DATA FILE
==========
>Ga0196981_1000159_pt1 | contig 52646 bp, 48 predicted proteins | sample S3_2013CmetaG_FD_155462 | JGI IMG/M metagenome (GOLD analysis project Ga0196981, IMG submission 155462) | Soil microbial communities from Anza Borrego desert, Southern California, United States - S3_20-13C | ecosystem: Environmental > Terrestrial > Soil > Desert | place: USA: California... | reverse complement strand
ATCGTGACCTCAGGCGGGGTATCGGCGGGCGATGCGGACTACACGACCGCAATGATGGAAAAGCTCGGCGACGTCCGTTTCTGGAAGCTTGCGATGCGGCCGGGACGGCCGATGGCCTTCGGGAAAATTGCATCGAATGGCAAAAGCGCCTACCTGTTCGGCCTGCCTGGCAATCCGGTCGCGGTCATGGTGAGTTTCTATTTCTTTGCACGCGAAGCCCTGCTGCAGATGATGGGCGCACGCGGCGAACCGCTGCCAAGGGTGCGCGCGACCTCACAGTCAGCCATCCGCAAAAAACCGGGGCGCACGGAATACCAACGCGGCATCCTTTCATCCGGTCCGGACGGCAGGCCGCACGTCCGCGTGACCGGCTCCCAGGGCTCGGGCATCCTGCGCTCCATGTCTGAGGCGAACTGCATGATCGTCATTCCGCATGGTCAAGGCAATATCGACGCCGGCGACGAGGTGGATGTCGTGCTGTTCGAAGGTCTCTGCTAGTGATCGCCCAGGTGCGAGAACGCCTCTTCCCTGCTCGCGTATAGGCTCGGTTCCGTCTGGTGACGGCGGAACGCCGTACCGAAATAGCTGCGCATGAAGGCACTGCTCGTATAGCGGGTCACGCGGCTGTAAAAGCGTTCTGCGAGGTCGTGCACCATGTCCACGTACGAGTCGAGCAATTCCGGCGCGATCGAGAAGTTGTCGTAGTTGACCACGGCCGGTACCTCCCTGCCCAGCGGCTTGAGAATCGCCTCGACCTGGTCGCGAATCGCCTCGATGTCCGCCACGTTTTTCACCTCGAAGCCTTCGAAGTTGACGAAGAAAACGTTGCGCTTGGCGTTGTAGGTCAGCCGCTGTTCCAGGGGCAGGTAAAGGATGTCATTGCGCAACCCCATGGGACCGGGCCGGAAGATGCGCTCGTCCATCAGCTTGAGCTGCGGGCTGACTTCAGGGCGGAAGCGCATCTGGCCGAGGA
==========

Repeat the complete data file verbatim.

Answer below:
>Ga0196981_1000159_pt1 | contig 52646 bp, 48 predicted proteins | sample S3_2013CmetaG_FD_155462 | JGI IMG/M metagenome (GOLD analysis project Ga0196981, IMG submission 155462) | Soil microbial communities from Anza Borrego desert, Southern California, United States - S3_20-13C | ecosystem: Environmental > Terrestrial > Soil > Desert | place: USA: California... | reverse complement strand
ATCGTGACCTCAGGCGGGGTATCGGCGGGCGATGCGGACTACACGACCGCAATGATGGAAAAGCTCGGCGACGTCCGTTTCTGGAAGCTTGCGATGCGGCCGGGACGGCCGATGGCCTTCGGGAAAATTGCATCGAATGGCAAAAGCGCCTACCTGTTCGGCCTGCCTGGCAATCCGGTCGCGGTCATGGTGAGTTTCTATTTCTTTGCACGCGAAGCCCTGCTGCAGATGATGGGCGCACGCGGCGAACCGCTGCCAAGGGTGCGCGCGACCTCACAGTCAGCCATCCGCAAAAAACCGGGGCGCACGGAATACCAACGCGGCATCCTTTCATCCGGTCCGGACGGCAGGCCGCACGTCCGCGTGACCGGCTCCCAGGGCTCGGGCATCCTGCGCTCCATGTCTGAGGCGAACTGCATGATCGTCATTCCGCATGGTCAAGGCAATATCGACGCCGGCGACGAGGTGGATGTCGTGCTGTTCGAAGGTCTCTGCTAGTGATCGCCCAGGTGCGAGAACGCCTCTTCCCTGCTCGCGTATAGGCTCGGTTCCGTCTGGTGACGGCGGAACGCCGTACCGAAATAGCTGCGCATGAAGGCACTGCTCGTATAGCGGGTCACGCGGCTGTAAAAGCGTTCTGCGAGGTCGTGCACCATGTCCACGTACGAGTCGAGCAATTCCGGCGCGATCGAGAAGTTGTCGTAGTTGACCACGGCCGGTACCTCCCTGCCCAGCGGCTTGAGAATCGCCTCGACCTGGTCGCGAATCGCCTCGATGTCCGCCACGTTTTTCACCTCGAAGCCTTCGAAGTTGACGAAGAAAACGTTGCGCTTGGCGTTGTAGGTCAGCCGCTGTTCCAGGGGCAGGTAAAGGATGTCATTGCGCAACCCCATGGGACCGGGCCGGAAGATGCGCTCGTCCATCAGCTTGAGCTGCGGGCTGACTTCAGGGCGGAAGCGCATCTGGCCGAGGA